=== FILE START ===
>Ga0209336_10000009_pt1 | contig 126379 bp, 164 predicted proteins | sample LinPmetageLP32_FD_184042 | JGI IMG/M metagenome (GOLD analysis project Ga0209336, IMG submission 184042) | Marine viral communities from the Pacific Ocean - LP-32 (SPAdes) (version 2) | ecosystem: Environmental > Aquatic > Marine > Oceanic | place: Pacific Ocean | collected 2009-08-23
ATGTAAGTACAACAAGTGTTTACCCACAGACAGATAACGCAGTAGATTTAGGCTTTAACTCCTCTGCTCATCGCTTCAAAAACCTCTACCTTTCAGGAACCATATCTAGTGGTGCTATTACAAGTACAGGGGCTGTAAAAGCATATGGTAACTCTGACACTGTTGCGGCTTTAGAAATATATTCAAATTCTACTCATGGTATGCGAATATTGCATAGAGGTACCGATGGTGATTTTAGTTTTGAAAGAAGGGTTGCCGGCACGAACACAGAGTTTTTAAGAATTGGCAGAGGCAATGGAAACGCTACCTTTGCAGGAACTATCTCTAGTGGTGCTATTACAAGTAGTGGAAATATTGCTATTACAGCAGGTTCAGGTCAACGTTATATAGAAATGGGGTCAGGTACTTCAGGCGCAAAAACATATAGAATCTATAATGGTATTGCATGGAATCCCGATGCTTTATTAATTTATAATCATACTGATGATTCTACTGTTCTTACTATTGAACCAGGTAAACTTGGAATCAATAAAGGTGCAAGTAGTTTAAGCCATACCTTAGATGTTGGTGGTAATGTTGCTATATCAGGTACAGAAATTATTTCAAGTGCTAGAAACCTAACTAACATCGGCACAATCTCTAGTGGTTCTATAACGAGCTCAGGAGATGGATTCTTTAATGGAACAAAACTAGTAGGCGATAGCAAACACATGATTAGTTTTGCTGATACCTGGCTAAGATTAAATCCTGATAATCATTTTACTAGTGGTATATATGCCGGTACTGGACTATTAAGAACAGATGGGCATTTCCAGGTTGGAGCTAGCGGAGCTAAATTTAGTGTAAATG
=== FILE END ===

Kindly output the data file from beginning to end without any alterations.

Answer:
>Ga0209336_10000009_pt1 | contig 126379 bp, 164 predicted proteins | sample LinPmetageLP32_FD_184042 | JGI IMG/M metagenome (GOLD analysis project Ga0209336, IMG submission 184042) | Marine viral communities from the Pacific Ocean - LP-32 (SPAdes) (version 2) | ecosystem: Environmental > Aquatic > Marine > Oceanic | place: Pacific Ocean | collected 2009-08-23
ATGTAAGTACAACAAGTGTTTACCCACAGACAGATAACGCAGTAGATTTAGGCTTTAACTCCTCTGCTCATCGCTTCAAAAACCTCTACCTTTCAGGAACCATATCTAGTGGTGCTATTACAAGTACAGGGGCTGTAAAAGCATATGGTAACTCTGACACTGTTGCGGCTTTAGAAATATATTCAAATTCTACTCATGGTATGCGAATATTGCATAGAGGTACCGATGGTGATTTTAGTTTTGAAAGAAGGGTTGCCGGCACGAACACAGAGTTTTTAAGAATTGGCAGAGGCAATGGAAACGCTACCTTTGCAGGAACTATCTCTAGTGGTGCTATTACAAGTAGTGGAAATATTGCTATTACAGCAGGTTCAGGTCAACGTTATATAGAAATGGGGTCAGGTACTTCAGGCGCAAAAACATATAGAATCTATAATGGTATTGCATGGAATCCCGATGCTTTATTAATTTATAATCATACTGATGATTCTACTGTTCTTACTATTGAACCAGGTAAACTTGGAATCAATAAAGGTGCAAGTAGTTTAAGCCATACCTTAGATGTTGGTGGTAATGTTGCTATATCAGGTACAGAAATTATTTCAAGTGCTAGAAACCTAACTAACATCGGCACAATCTCTAGTGGTTCTATAACGAGCTCAGGAGATGGATTCTTTAATGGAACAAAACTAGTAGGCGATAGCAAACACATGATTAGTTTTGCTGATACCTGGCTAAGATTAAATCCTGATAATCATTTTACTAGTGGTATATATGCCGGTACTGGACTATTAAGAACAGATGGGCATTTCCAGGTTGGAGCTAGCGGAGCTAAATTTAGTGTAAATG